Biotech Slammed as Investors Ignore the Fine Print
Politicians are taking aim at biotech giant Gilead.
Biotech is down again this morning as financial news outlets zero in on the letter Congress sent to Gilead (NASDAQ:GILD) asking why the company priced its Solvadi hepatitis treatment at $84,000. Watching and reading some of the media coverage can be painful for anyone who knows anything about drug pricing in the US.
With the exception of some specific programs for veterans and other small groups, Congress has specifically prohibited Medicare and Medicaid from negotiating prices. Generally speaking, Congress has forced Medicare and Medicaid to cover any drug the FDA has approved, and that the medical establishment has placed in a "compendia", or a list of drugs and treatment modalities recommended for the treatment of a disease. The only pricing power Congress has given Medicare and Medicaid is the ability to refuse to pay any more than what "the market" pays for a specific drug.
The Affordable Care Act (ACA) didn't change this. In fact, Congressional prohibitions against price negotiation and mandates for drug coverage were restated and emphasized in the ACA. Thus, there is no legal mechanism for the Federal government to do anything about the price of Solvaldi.
Private insurers are limited from negotiating steep discounts by competitive pressures, the ACA, and state-level rules. What private insurers, and Medicare and Medicaid for that matter, can do is make choices about the order in which drugs are reimbursed. Private insurers will also shift drugs among "formularies," effectively governing reimbursement rates to the patient. More rarely than most people expect, private insurers and drug companies will negotiate lower prices for some high-use drugs (millions of patients covered) in exchange for prescribing preference.
So, what are Representatives Waxman, Pallone, and DeGette up to with their letter? They're using the only mechanism they have, given all the above: The Bully Pulpit. They're calling Gilead on the carpet in the hopes of drawing attention to runaway pricing of new drugs. They're hoping to embarrass Gilead (and likely, the next drug company that prices a new drug) into slowing the astonishing upward path of drug pricing. At the very least, they hope to slow the very common 5-15% per year price increases companies are laying on top of already high-dollar drugs.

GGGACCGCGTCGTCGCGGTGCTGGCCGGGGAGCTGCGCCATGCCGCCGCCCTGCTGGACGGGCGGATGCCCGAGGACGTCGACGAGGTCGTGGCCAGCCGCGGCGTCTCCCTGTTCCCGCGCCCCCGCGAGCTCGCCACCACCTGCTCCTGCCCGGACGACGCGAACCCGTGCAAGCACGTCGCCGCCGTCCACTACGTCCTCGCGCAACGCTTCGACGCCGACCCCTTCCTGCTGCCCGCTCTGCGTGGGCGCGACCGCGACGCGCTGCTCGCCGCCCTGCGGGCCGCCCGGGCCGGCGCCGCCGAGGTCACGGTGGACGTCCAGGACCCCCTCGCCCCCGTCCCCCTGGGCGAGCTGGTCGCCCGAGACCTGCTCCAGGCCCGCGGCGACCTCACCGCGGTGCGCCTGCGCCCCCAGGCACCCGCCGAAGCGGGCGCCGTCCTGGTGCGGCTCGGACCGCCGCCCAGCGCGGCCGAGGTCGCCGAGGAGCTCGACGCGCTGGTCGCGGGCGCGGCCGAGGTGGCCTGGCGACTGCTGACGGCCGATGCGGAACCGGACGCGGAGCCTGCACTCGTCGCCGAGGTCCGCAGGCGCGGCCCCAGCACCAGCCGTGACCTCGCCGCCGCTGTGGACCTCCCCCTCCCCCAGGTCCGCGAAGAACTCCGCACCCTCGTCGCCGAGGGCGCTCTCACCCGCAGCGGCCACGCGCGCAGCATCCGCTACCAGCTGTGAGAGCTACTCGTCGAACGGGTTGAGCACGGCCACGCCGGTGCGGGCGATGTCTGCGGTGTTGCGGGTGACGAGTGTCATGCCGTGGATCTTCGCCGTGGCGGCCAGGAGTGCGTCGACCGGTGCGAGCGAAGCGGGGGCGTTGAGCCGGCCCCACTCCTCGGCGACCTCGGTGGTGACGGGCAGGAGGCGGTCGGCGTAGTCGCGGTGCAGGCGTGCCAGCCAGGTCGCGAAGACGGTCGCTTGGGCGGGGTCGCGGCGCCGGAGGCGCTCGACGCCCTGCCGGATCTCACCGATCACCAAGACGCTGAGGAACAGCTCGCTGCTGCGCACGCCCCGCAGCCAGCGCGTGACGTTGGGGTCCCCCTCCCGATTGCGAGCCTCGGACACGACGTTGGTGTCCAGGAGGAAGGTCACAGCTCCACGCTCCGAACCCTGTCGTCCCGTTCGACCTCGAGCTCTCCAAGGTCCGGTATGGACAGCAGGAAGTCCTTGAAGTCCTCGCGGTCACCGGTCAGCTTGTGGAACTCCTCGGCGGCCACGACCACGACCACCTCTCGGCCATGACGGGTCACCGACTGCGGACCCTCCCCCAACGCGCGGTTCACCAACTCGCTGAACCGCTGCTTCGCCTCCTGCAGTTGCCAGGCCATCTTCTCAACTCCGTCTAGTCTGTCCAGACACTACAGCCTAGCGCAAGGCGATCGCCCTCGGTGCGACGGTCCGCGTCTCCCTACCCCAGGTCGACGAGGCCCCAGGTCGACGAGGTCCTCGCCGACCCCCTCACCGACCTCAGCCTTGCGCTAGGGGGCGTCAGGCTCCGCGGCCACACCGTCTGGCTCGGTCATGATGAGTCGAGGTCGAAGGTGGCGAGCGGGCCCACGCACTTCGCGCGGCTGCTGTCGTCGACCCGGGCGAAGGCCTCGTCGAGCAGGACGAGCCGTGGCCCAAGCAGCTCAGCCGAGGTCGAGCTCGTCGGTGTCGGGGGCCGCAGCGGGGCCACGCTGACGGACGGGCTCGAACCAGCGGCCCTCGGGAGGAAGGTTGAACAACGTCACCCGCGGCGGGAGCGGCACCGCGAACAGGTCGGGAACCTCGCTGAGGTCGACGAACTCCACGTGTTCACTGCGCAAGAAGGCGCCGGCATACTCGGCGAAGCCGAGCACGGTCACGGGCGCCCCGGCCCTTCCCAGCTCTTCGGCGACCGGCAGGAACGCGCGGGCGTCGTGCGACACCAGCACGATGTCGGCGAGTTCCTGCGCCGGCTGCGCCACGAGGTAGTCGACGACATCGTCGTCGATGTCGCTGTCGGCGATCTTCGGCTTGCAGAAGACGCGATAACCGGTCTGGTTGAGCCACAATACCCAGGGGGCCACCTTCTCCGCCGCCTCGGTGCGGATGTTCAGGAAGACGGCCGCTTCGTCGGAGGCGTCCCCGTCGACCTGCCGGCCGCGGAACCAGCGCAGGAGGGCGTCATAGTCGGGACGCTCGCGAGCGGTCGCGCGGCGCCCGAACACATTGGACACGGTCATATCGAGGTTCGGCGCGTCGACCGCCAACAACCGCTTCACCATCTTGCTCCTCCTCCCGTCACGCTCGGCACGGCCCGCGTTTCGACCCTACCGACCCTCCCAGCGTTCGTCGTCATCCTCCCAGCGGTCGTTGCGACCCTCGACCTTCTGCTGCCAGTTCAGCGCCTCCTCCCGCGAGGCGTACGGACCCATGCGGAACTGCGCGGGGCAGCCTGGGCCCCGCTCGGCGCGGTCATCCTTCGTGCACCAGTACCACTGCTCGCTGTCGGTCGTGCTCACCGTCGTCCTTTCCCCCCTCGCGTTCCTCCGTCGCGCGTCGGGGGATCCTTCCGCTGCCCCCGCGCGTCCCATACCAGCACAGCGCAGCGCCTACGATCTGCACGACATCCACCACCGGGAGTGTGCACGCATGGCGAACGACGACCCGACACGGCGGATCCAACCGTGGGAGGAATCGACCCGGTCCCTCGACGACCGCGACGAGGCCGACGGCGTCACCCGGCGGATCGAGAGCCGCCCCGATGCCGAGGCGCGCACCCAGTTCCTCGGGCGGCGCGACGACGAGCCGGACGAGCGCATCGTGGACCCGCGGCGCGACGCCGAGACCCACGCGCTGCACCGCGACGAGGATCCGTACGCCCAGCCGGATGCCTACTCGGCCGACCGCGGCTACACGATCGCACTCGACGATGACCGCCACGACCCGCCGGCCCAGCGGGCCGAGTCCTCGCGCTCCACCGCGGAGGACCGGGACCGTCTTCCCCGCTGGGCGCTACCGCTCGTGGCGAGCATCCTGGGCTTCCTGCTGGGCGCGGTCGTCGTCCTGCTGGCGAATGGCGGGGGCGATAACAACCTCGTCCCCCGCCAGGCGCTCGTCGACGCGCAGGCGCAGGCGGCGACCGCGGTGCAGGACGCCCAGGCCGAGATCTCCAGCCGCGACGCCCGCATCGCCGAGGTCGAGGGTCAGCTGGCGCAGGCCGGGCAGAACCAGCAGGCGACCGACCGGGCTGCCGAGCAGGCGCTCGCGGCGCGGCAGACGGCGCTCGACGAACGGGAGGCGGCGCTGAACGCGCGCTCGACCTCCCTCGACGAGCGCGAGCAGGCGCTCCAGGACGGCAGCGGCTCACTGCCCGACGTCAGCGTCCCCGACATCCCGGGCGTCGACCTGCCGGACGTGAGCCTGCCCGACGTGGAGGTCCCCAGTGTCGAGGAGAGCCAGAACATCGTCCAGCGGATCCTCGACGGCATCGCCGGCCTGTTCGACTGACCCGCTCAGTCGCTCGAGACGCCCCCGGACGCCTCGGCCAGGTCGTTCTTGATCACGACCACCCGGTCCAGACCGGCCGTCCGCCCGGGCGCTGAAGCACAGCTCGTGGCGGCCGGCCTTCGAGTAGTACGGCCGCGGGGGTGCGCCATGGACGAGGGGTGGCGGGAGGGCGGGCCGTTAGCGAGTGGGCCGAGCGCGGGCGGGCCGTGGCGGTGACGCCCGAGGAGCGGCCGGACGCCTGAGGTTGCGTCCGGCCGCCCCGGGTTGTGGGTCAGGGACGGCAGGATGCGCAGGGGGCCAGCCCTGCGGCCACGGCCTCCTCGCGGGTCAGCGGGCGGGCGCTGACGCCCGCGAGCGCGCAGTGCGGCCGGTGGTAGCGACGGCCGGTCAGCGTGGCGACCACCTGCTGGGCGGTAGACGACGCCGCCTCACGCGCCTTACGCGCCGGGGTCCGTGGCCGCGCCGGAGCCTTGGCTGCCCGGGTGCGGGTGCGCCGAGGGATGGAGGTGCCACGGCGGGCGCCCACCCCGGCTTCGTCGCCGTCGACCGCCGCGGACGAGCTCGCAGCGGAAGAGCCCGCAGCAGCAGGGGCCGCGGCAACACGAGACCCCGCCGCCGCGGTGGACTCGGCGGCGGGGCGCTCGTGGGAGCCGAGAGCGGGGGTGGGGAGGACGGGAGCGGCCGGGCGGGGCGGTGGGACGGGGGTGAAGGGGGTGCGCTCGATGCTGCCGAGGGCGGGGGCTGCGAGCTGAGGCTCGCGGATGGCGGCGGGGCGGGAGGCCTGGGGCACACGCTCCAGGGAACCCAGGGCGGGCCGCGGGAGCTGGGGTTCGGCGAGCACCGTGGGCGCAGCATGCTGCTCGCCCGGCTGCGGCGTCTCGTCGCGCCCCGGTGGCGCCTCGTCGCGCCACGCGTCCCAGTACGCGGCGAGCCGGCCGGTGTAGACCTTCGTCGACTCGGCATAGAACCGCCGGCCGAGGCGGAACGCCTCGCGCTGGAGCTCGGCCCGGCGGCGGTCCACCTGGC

There is no widespread will in Congress to institute drug price controls. The Republicans are certainly not going to go there. Democrats will likely avoid the fight even if some of the voter base may support the idea.
That said, I have no doubt we will eventually institute some form of price controls or permissions for Medicare and Medicaid to negotiate drug prices. Otherwise, drug pricing will bankrupt our healthcare system.
That said, it won't come in the remainder of the Obama administration. It also won't come in the next President's first term (at least) if a Democrat wins, and won't come at all in a Republican administration. It also won't initially cover oncology (cancer) drugs, and may not ever cover orphan diseases.
The Federal government instituting pricing controls is not this decade's problem and probably won't be the next decade's problem. All that's left is the Bully Pulpit. Those using it simply hope to scare drugmakers into bending the pricing curve.
Biotech has been on a heck of a run over the last few years and it's no surprise the sector is pulling back. If you think the stocks are declining because of worries over price controls, I'd humbly suggest you perform further analysis. It just isn't going to happen here in the US in the next decade.
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